Update: Volvo S60 Review.
- shares

Few Volvos have ever been designed to appeal emotionally to their drivers, but according to the stereotypically safety-first Scandinavians responsible for the all-new Volvo S60, it is like few other Volvos.

To be unveiled officially at next month’s Geneva Motor Show, the S60 saloon promises to combine world-leading safety with innovative technologies, sporting design and dynamic driving properties.

Starting there, the S60 will be launched with a choice of two petrol and two diesel engines, with three more petrols and another diesel to be added within the first year of production.

The petrol variants will start with the 1.6-litre four-cylinder T3 which produces 110kW and 240Nm.

Becoming the first Volvo to offer the 2.0-litre GDTi (direct injection turbo) engine, the 149kW/300Nm units takes the S60 from 0-100km/h in as few as 7.7 seconds while using just 7.9 litres/100km on a combined cycle.

Performance from the top-spec 3.0-litre six-cylinder T6 has increased to 224kW/440Nm, managing the sprint in 6.5secs while fuel use is down 10 percent to 10.2.

Diesel options peak at the 2.4-litre five-cylinder D5 which makes 151kW and 420Nm for fuel consumptions figures of 5.9 litres/100km. The 85kW/270Nm 1.6 D DRIVe is the green hero, requiring just 4.3 litres to travel 100km and emitting just 11.5kg of CO2 along the way.

It is still a Volvo, however, which means the features in this next part will probably work even better.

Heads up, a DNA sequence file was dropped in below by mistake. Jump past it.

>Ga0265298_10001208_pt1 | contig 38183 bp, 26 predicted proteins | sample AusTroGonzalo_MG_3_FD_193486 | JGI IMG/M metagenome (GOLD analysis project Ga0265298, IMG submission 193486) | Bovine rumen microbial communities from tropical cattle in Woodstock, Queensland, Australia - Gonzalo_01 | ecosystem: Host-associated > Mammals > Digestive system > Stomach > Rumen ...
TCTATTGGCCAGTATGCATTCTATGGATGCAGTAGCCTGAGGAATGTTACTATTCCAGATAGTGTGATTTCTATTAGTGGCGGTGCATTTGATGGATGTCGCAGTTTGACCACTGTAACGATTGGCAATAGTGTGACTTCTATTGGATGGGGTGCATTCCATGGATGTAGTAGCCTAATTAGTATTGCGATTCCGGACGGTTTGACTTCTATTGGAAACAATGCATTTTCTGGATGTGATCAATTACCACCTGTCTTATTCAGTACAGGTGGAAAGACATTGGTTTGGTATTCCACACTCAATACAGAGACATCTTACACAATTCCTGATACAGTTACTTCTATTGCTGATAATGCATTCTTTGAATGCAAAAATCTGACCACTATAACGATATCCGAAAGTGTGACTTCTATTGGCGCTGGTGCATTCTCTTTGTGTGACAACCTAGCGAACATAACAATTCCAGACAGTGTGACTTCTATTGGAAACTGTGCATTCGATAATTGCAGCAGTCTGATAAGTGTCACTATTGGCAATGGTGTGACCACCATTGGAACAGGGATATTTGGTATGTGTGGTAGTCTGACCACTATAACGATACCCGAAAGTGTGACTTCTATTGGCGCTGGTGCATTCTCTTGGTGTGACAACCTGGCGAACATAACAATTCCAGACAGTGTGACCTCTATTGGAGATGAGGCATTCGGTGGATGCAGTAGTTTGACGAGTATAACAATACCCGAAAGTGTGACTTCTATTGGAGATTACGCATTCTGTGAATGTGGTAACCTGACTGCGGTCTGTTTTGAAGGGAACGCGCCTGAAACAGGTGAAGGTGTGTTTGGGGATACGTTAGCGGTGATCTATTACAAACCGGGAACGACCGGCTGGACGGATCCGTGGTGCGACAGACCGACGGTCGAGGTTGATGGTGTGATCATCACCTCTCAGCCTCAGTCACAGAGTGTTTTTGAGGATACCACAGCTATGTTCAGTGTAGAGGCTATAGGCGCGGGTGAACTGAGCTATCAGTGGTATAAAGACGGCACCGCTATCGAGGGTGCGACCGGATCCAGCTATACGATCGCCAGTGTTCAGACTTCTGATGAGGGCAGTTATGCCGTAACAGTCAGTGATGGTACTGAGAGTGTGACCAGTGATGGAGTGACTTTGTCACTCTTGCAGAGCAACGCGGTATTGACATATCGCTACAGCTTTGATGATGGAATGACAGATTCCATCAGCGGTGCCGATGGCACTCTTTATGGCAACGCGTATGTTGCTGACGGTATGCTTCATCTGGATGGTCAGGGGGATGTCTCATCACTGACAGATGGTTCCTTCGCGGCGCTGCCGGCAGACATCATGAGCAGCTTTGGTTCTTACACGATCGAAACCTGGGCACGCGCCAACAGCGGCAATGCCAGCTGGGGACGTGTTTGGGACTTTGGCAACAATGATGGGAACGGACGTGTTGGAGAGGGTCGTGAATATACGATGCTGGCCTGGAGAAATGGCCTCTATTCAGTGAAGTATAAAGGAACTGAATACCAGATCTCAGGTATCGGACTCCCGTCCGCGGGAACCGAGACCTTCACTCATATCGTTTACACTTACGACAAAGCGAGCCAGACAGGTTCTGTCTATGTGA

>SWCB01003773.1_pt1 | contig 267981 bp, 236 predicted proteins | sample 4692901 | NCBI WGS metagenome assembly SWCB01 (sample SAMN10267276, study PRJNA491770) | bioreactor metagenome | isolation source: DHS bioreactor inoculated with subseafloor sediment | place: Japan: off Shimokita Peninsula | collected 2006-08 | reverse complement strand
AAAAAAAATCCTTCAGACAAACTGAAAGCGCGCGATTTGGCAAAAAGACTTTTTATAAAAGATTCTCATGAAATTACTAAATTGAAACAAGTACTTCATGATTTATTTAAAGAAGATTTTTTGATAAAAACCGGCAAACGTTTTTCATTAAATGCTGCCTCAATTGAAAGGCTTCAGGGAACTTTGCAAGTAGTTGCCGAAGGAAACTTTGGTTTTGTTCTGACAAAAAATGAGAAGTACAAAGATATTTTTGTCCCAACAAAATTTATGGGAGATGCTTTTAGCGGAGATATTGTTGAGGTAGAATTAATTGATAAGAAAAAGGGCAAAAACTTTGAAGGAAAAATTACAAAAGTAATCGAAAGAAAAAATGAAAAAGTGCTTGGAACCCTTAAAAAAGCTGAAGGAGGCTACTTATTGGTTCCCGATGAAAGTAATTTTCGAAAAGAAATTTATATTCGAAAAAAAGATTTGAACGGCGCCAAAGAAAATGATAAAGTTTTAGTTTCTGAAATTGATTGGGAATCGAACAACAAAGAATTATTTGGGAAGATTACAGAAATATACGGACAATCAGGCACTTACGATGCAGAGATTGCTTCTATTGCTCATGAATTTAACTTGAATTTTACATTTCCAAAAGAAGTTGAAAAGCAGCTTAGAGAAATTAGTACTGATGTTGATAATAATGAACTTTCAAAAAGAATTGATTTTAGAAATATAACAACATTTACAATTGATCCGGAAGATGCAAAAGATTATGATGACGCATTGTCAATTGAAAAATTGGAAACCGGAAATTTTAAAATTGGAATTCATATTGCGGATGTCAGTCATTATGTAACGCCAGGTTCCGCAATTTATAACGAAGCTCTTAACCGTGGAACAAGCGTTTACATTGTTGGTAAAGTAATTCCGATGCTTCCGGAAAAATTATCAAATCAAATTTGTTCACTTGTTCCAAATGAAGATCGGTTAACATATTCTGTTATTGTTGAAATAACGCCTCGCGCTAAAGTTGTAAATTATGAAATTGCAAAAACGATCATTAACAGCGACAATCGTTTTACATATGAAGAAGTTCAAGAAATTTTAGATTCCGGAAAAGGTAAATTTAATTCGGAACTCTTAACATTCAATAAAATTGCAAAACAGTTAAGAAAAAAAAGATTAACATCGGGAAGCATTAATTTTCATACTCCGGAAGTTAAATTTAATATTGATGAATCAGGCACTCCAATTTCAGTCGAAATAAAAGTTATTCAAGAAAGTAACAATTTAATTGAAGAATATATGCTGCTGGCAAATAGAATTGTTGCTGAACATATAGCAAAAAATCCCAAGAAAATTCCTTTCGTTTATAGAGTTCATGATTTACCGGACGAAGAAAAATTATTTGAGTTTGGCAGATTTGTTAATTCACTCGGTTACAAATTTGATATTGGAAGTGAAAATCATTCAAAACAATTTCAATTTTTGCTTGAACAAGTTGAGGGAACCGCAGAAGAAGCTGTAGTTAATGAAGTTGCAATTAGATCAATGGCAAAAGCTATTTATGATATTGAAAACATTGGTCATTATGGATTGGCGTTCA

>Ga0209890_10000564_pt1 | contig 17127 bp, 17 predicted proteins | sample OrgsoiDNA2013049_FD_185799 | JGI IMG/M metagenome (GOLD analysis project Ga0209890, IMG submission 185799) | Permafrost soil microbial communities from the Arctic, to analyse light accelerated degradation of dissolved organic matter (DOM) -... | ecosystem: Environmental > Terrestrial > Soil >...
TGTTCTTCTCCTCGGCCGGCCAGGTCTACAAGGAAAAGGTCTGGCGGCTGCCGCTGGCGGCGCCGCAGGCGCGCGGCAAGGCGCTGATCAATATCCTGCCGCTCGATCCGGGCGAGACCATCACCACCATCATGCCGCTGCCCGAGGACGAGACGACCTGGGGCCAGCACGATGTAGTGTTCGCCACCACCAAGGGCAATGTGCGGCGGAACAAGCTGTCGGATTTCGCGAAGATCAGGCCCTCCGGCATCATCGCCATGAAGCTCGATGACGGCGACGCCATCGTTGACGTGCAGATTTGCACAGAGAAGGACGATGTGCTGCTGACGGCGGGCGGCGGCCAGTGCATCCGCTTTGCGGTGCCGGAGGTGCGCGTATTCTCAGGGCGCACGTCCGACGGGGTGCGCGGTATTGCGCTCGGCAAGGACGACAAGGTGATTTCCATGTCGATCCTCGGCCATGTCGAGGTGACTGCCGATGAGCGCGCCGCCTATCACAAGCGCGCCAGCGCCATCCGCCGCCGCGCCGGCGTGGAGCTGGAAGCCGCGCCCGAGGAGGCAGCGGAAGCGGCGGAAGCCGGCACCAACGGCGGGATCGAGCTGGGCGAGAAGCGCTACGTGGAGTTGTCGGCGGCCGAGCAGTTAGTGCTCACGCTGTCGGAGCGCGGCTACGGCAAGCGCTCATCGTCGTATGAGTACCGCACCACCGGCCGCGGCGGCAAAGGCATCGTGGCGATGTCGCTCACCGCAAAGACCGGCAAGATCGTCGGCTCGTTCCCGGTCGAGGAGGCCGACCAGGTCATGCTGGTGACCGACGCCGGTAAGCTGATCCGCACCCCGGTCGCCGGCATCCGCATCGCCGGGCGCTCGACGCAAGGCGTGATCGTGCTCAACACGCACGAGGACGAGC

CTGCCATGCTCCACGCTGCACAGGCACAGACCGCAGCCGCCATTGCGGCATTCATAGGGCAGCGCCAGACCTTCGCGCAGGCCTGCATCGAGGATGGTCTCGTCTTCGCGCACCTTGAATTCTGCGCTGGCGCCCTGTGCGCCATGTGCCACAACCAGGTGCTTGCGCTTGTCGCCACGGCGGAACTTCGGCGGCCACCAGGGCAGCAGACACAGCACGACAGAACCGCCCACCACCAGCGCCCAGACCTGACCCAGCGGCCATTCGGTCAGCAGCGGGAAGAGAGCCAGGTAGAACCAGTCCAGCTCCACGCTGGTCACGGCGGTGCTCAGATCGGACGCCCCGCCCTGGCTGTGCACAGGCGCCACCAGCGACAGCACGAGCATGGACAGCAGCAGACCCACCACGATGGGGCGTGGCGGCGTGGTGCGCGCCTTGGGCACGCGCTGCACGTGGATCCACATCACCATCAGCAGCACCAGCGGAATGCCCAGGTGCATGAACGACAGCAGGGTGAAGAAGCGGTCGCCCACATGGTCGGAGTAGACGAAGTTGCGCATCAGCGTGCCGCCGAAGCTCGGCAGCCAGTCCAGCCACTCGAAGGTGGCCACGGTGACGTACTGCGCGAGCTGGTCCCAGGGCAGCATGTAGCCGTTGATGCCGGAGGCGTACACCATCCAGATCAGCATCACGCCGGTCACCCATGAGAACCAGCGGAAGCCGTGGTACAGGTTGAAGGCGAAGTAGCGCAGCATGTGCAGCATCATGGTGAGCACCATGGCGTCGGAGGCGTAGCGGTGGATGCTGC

Volvo claims the S60 will become the world’s first sedan to feature Advanced Stability Control, which combines dynamic stability and traction control with a new roll angle sensor to identify skidding at an earlier stage and step in with greater precision when required. Corner traction control also keeps the car flatter in the bends and reduces understeer.

Pedestrian detection warns the driver of people (or similarly shaped objects) that move out in front of the car and automatically applies full braking power if the driver does not respond in time. At speeds below 35km/h it will prevent an impact, while at higher speeds the focus is on slowing the vehicle as much as possible.

City Safety works in a similar fashion, automatically applying the brakes at speeds of up to 30km/h to avoid nose-to-tail traffic accidents.

Volvo plans to sell 90,000 S60s each year, with deliveries beginning out of its Ghent, Belgium, plant early in the European summer.

The new Volvo S60 will be launched in Australia at the end of 2010 with final specifications and pricing to be announced closer to its launch.

[gallery columns="4" orderby="title"]